The Office of Inspector General (OIG) recently released the results of its evaluation of Medicare and Medicaid nursing facilities to determine the existence of employees with criminal convictions at facilities nationwide. The study consisted of a stratified random sample of 260 nursing facilities from the universe of 15,728 Medicare-certified nursing facilities and included data on all individuals who were employed by the sampled nursing facilities on June 1, 2009.

The purpose of the OIG evaluation was to determine whether and to what extent nursing facilities employed individuals with criminal convictions. Federal regulation prohibits Medicare and Medicaid nursing facilities from employing individuals found guilty of abusing, neglecting or mistreating residents by a court of law, or who have had a finding entered into the State nurse aide registry concerning abuse, neglect or mistreatment of residents or misappropriation of their property.

The Centers for Medicare & Medicaid Services (CMS) provides guidelines stemming from the Federal regulation that state, “[nursing] facilities must be thorough in their investigations of the past histories of individuals they are considering hiring.” However, Federal law does not require that nursing facilities conduct State or Federal Bureau of Investigation (FBI) criminal background checks. State background check requirements vary in terms of what record sources must be checked and who must be checked.

The OIG used FBI-maintained criminal history records to determine only the existence of a criminal record; not to determine whether the individuals were in violation of Federal regulations. That is because FBI records do not contain sufficiently-detailed information, such as whether the victim of a crime was a nursing facility resident, to determine whether the conviction would bar an individual from nursing facility employment under the Federal regulation.  

A summary of the OIG findings:

  • FBI-maintained criminal history records revealed that 92 percent of nursing facilities employed at least one individual with at least one criminal conviction. And nearly half of nursing facilities employed five or more individuals with at least one conviction.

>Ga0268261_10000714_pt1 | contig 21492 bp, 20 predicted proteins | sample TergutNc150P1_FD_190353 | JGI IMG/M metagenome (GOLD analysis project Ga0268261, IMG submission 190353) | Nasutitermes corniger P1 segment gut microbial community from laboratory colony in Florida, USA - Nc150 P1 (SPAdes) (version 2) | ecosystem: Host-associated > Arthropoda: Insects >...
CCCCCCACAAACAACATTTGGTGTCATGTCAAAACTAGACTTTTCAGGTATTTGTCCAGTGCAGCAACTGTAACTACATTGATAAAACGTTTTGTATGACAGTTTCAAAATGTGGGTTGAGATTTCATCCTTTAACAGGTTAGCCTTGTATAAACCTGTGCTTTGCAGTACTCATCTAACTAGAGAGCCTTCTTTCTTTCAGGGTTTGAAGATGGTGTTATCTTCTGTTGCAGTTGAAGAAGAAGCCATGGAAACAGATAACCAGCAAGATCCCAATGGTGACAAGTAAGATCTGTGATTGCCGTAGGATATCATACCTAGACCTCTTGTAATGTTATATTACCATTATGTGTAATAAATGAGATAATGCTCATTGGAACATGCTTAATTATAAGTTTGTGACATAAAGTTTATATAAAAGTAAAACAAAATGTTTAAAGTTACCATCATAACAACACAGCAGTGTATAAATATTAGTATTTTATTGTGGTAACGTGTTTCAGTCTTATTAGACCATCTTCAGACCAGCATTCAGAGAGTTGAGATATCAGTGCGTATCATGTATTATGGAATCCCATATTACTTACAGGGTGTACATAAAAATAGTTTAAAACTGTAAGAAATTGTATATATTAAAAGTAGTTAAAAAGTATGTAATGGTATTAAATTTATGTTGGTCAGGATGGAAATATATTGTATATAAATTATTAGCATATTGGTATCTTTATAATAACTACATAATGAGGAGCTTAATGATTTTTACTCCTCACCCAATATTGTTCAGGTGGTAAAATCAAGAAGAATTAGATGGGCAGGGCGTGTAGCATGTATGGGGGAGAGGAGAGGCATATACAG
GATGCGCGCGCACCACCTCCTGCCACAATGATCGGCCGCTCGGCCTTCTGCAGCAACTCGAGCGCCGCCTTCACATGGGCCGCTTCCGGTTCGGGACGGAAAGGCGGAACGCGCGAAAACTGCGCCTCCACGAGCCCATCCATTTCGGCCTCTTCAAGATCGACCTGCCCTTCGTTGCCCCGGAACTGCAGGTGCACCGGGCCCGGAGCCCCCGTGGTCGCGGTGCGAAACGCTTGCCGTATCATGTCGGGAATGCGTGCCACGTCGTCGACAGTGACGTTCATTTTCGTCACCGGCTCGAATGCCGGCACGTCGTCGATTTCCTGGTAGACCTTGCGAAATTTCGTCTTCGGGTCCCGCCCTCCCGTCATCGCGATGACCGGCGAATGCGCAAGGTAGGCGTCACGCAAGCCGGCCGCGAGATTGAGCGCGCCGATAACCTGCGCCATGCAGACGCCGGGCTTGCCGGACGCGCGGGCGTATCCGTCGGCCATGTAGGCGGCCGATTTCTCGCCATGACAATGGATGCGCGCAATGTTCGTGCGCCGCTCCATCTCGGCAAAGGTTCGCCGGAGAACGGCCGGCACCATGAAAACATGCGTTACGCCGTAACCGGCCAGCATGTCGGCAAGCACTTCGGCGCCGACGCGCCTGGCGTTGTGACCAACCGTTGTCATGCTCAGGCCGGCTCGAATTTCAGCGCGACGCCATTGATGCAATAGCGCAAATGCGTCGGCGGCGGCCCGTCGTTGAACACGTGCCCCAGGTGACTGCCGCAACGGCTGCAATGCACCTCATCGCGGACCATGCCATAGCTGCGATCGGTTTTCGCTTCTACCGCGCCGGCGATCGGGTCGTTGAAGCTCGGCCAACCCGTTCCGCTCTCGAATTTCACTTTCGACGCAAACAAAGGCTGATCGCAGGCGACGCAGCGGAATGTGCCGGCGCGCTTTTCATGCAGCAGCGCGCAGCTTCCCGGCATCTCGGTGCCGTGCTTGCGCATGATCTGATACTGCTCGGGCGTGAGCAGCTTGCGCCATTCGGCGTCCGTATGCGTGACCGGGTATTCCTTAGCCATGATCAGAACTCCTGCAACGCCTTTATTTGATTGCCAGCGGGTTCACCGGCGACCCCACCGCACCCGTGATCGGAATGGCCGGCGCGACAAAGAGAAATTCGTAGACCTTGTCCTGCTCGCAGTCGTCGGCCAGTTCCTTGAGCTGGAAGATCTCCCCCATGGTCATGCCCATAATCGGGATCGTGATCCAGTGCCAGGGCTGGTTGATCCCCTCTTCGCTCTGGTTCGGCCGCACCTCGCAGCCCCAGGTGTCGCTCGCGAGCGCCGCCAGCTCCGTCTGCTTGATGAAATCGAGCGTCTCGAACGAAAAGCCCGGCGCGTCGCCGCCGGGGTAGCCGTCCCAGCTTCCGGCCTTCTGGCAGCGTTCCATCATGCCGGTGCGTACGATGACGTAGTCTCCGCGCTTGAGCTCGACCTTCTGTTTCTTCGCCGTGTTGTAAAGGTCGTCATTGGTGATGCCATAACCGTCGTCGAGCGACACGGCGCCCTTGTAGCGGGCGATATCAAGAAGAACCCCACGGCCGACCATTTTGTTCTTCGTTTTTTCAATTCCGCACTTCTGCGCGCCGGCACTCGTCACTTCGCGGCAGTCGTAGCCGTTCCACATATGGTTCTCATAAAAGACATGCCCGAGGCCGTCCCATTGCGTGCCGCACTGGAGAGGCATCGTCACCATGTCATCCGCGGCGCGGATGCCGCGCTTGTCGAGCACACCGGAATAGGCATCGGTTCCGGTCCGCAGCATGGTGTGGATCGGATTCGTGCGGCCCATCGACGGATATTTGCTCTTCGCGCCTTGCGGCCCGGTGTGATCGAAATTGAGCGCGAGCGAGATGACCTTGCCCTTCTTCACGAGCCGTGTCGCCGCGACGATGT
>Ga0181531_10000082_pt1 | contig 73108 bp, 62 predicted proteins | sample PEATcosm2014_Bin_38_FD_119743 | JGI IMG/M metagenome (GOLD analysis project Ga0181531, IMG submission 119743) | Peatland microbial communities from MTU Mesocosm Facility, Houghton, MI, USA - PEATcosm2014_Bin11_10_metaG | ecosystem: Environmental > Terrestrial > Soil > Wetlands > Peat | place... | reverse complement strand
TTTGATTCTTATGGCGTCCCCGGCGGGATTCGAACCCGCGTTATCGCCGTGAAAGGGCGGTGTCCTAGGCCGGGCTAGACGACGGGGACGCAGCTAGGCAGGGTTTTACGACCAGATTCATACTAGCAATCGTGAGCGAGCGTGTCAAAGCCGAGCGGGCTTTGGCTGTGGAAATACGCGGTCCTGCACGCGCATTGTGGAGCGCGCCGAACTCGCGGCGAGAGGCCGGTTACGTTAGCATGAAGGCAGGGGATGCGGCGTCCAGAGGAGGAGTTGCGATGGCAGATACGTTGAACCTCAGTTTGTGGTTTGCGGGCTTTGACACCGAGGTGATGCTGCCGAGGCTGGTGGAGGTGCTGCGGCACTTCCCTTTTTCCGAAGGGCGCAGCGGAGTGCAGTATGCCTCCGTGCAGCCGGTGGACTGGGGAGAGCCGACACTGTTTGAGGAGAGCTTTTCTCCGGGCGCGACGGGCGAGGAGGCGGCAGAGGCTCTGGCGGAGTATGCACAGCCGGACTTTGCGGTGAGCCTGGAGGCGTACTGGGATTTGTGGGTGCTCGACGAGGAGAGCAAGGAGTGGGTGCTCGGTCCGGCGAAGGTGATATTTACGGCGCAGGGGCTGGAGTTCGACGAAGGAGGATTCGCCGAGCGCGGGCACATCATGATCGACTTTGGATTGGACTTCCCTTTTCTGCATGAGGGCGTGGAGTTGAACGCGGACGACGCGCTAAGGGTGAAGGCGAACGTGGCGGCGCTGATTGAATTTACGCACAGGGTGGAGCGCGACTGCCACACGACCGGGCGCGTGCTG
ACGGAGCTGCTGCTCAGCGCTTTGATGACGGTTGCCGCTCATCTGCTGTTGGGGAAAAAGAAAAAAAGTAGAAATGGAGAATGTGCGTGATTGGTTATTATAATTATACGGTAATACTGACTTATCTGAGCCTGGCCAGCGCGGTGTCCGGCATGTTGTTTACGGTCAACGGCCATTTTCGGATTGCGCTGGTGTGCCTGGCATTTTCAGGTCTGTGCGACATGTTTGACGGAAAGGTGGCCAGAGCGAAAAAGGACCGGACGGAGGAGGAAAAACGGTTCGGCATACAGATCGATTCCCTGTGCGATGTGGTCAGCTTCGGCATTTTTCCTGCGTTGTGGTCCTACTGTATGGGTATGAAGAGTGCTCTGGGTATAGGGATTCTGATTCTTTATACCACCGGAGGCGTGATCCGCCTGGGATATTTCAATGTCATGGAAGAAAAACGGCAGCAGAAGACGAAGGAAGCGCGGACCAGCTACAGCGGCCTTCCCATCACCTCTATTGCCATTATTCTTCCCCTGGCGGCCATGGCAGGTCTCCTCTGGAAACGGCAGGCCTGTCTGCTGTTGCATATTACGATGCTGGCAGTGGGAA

• Overall, five percent of nursing facility employees had at least one conviction in FBI-maintained criminal history records. Five percent of staff identified by the nursing facilities as direct-care employees had criminal convictions, which mirrors the conviction rate for nursing facility staff in general.
  • Most criminal convictions occurred prior to employment. Eighty-four percent of employees with criminal convictions had their most recent conviction prior to their beginning date of employment.  
  • The most common offense (44 percent) was a crime against property, such as burglary, shoplifting or writing bad checks, according to the report. Of those with criminal convictions, approximately one in eight had been convicted of a crime against person, such as assault. Roughly 16 percent had been convicted of a crime while employed at a nursing facility. Nearly 85 percent of those sampled were women, and almost 70 percent were considered direct-care employees.  
  • Most states required, and/or nursing facilities reported conducting, some type of background check despite the fact that there were no Federal requirements for nursing facilities to conduct criminal background checks at the time of this study.  

The OIG recommended that CMS develop background check procedures that define employee classifications for those tasked with direct patient access; and work with participating states to develop a list of convictions for disqualifying an individual from nursing facility employment with timeframes in which each conviction bars the individual from employment.

CMS agreed with the OIG’s recommendation and stated it will work with states through the National Background Check Program—created through healthcare reform—to assist them in developing lists of convictions that disqualify individuals from employment.

A likely consequence of the OIG’s recommendation is that nursing home providers will be forced to delegate more resources to performing more frequent background checks on all employees with direct patient access. While most providers likely perform background checks on some employees, it seems probable that the scope of employees with “direct patient care access” will be broadly interpreted to encompass almost any employee in a nursing home. It is recommended that each nursing home designate a point person to efficiently manage these more onerous and extensive background check efforts.

To view the report, visit the OIG website.1